The three finalists for Watertown City Manager met with the public, and answered questions on Monday night. They shared some of their philosophies and approach to leadership, as well as why they want to become the City’s chief executive.
Each of the finalists, John Curran, Norman Khumalo and George Proakis, spent an hour fielding questions from the public.
Proakis, the Executive Director of Somerville’s Office of Strategic Planning & Community Development, has worked in Somerville for 12 years, and before that he worked in Lowell for seven years. He said that Watertown is a unique and excellent place.
“As I told Mayor (Katjana) Ballantyne in Somerville, I have not been out job searching. I chose to apply to this job because there was something truly unique and interesting about this community,” Proakis said. “It has the fiscal stability I have spent the last 10 years to get in place in Somerville with the previous mayor. It has an involved community, very much like where I am now, and it has the opportunity and interest in doing many more things, whether in data and statistics, or being a more walkable community. Those are areas I have spent a lot of time and energy on over my career.”
Khumalo, the Town Manager of Hopkinton for the past 13 years, also served as Assistant Town Manager in Westford, and Town Planner in Walpole and Wellesley. He said Watertown shares many of his values.
“I celebrate your community. You are a community that has deliberately, thoughtfully chosen to lead. Here’s where you lead: a AAA (bond rating) community, a pension system that is fully funded – very few communities can say that,” Khumalo said. “Going through the website, clearly you are committed to planning and thinking about the future of this community… A community that prides itself in planning for its future. That’s why, as a planner, I looked to the City of Watertown when Massachusetts got really excited about mixed use development because you did it well. You have also chosen be a leader in DEI (diversity, equity and inclusion), sustainability, green initiatives, and last but not least you are a leader because you support your staff, clearly demonstrate how committed your community is to your City Hall staff.”
Curran has experience leading a town with Town Meeting as Town Manager of Billerica for the past 12 years, and leading a city as the Mayor of Woburn for four years. He said he prefers city government because he believes it is more efficient and things get done more quickly. Watertown has much to offer, he said.
“What really attracts me to Watertown, there are definitely some similarities, and some things we don’t have that I’d like to do. Watertown is a community closer to Boston, much more diverse than Woburn or Billerica,” Curran said. “I have done some research on the community. Every community is facing change. Nobody likes change. What interested me about Watertown was, I’m not going to say embrace, but they take it head on and recognize and try to deal with it. The change is coming whether you like it or not. If you ignore it will come in some fashion. If you don’t ignore it, and instead take it on and try to turn it into an opportunity. That’s what I see with what Watertown is doing with all the community groups that are very active in town in addressing all of these social and climate issues very much in the forefront of Watertown’s public discussion.”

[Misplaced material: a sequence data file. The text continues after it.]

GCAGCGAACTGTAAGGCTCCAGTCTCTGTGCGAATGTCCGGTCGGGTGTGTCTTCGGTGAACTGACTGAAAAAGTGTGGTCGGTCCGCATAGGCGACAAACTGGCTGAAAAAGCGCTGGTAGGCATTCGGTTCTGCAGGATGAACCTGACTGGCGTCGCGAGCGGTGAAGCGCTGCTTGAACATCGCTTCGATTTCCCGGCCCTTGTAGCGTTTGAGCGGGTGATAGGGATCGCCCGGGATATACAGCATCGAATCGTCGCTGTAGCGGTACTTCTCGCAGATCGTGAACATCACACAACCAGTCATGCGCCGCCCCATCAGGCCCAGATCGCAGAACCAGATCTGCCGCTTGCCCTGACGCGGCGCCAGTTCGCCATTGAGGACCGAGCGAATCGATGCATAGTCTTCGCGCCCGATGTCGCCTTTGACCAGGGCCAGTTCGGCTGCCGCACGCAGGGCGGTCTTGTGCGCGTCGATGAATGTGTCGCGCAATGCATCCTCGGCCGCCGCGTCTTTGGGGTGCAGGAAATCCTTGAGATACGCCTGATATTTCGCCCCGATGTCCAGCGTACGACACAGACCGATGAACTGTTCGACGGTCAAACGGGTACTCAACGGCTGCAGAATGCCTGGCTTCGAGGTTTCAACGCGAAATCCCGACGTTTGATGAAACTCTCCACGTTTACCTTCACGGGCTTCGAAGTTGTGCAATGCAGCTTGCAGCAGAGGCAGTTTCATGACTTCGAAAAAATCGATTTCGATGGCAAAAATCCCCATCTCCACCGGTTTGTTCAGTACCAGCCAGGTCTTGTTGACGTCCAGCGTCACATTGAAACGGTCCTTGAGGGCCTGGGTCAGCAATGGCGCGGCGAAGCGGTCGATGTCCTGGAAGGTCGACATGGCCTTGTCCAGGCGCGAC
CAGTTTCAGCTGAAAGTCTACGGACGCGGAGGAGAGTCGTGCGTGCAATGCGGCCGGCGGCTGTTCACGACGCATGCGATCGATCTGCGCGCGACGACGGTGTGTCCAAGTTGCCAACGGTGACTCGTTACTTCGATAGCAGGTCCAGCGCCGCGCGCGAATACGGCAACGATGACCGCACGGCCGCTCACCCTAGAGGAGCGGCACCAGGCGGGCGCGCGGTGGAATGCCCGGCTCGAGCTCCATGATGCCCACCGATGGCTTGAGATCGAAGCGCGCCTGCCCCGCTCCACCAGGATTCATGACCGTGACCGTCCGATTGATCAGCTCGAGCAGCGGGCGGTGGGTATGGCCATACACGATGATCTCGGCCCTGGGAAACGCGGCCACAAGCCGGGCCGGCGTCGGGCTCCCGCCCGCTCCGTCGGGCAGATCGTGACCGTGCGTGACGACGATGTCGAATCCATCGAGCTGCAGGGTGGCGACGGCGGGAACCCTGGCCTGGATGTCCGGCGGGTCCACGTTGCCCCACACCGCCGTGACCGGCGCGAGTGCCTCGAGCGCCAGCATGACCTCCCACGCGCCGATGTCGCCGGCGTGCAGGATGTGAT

The candidates discussed how they stay on top of trends in local government and about how they deal with people with views that might be opposition to theirs.
Curran said he wants his staff to challenge him and his ideas, and said he considers a variety of perspectives.
“Surround yourself with people with different perspectives from yours: young people, people from different backgrounds so you can get perspectives from different people,” Curran said. “I am not a person that needs to be reinforced. I want someone to challenge me. That’s a way to stay fresh — have someone challenge you. My team in Billerica is a great team of colleagues. They challenge me all the time. I change my perspective quite often based on the information I get from department heads. I think that’s a great thing.”
Khumalo stays on top of the latest trends in municipal government by attending workshops and conferences for municipal managers, and he also has strong ties with colleges and universities in the area. As Town Planner in Wellesley he was invited to be a guest lecturer at Wellesley College. He also participates in organizations in and around the community. In Hopkinton he is a member of the 495/MetroWest Partnership, which includes leaders from business, municipalities and other groups. He also tries to take in a variety of perspectives.
“The other way I address it is reading. I find time, I do this intentionally, a block of time any given week to enrich my academic understanding of issues,” Khumalo said. “And last but not least, I listen to the radio. I am a fan of listening to different viewpoints. I deliberately expose myself to different perspectives.”
Proakis said he enjoys searching out and studying the latest best trends for managing communities. He added that he believes it is important to work collaboratively.
“One thing that I have had a great experience working on, and thrive on working on, is working with an active council and a feisty community. And I really appreciated having feedback from all of those roles …,” Proakis said. “I thrive on my own professional development as well — finding the best practices and bringing them to a community.”
Follow Watertown News for more coverage of the Monday’s Public Forum, and of the City Council’s interview of the finalists on Thursday. The meeting on May 12 begins at 6 p.m., and will be held in City Hall, 149 Main St. (Click here for info on how to participate remotely).
See the City Manager finalist’s resumes, cover letters and more by clicking here.